Chevrolet’s 238-mile range Bolt EV has again moved the bar upwards with 2,781 sales in October and taken the lead against its sibling, the Chevy Volt.

The front-wheel-drive compact crossover that zips to 60 mph in around 6.5 seconds like a sports car while offering outsized interior space and competent handling is now selling in the 2,000-range like Teslas often have, a positive sign.

Launched in December 2016, the car rolled out to all 50 states by the summer this year, and has consistently risen. In September it saw 2,632 sales, so 2,781 is not a big leap, but August had seen 2,052, and July had seen 1,971, and June was 1,642.

The all-time high-water mark yet belongs to Teslas which has run into the 3,000-4,000 range for the Model X and S respectively, but the Nissan Leaf has not gone above middle 3,000s in its heyday, and 2,000-some sales is otherwise respectable at this stage.

As EVs are yet minority products, the Bolt has been the country’s best seller at certain points this year, and yet ranks up in the top three.

Other EVs sell in far-fewer numbers, and so despite more-modest advertising than its maker gives trucks, the Bolt is doing alright as Nissan awaits its 2018 all-new Leaf with smaller 40-kWh battery for year one.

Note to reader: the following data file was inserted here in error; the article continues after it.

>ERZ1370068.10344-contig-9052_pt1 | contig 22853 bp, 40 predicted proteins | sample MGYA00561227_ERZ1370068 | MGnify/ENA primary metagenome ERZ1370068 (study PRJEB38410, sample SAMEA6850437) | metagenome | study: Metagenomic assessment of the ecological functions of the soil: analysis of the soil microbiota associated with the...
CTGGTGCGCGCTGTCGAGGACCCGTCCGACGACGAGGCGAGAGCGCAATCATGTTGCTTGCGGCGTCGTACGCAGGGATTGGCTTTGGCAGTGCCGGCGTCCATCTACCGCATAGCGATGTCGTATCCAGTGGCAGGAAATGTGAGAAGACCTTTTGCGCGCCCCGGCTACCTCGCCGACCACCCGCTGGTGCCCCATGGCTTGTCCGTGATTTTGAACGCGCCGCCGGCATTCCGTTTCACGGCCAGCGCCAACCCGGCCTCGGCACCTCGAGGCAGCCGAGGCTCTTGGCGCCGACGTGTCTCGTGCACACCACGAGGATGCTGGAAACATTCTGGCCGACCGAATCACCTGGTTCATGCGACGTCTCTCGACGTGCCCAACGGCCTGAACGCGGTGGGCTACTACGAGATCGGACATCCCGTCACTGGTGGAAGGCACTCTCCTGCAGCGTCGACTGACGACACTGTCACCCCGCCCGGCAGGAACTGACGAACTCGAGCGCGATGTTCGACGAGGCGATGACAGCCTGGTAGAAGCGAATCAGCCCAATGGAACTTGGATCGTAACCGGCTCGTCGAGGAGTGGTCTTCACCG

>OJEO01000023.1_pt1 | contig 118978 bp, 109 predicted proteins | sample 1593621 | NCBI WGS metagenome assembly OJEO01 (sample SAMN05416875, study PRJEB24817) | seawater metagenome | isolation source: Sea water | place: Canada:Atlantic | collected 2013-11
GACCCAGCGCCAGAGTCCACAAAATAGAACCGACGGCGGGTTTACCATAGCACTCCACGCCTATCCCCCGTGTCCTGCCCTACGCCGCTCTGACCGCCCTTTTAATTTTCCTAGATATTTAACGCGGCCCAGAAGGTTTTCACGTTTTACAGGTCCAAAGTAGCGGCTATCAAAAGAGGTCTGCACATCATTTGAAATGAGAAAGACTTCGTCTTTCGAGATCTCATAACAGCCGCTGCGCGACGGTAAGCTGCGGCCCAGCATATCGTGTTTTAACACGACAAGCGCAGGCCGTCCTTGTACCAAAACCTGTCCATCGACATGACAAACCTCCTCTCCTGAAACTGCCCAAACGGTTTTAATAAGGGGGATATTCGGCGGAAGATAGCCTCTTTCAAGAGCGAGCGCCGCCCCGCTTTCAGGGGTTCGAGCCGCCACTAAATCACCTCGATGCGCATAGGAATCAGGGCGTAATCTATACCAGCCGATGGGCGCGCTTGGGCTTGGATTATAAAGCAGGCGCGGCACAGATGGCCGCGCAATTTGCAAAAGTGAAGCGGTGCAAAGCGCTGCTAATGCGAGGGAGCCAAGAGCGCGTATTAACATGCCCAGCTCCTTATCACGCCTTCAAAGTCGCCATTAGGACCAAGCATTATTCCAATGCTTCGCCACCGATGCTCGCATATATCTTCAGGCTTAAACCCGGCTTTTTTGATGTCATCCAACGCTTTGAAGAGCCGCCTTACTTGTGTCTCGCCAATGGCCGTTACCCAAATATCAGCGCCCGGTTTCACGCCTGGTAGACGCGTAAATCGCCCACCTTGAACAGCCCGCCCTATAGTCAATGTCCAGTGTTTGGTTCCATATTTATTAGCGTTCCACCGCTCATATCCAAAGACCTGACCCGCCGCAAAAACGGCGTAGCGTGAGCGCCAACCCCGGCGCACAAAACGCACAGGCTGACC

The Bolt has also stepped ahead of the plug-in hybrid Volt, which was down 37.8 percent year over year with 1,362 sales compared to 2,191 sales in October 2016.

The tally for the Bolt now is 17,083 sales, and the Volt rests at 16,710.

Not hurting things is GM reported its third-straight month of crossover sales above 17 percent market share. The last time it delivered three consecutive months at or above a 17 percent retail share was July-September 2011.

The Bolt crossover otherwise appears to be cannibalizing some Volt sales. The Volt’s claim to fame was all-electric when you need it, and no range anxiety.

With its range capable of 250 on an easy drive cycle, the Bolt has little anxiety for a lot of people too, while never having its gas engine come on – because it doesn’t have one!

Pricing is a couple thousand above the Volt, but GM has otherwise thrown its marketing more heavily toward the Bolt, and media are also reporting it more as it’s a newer car.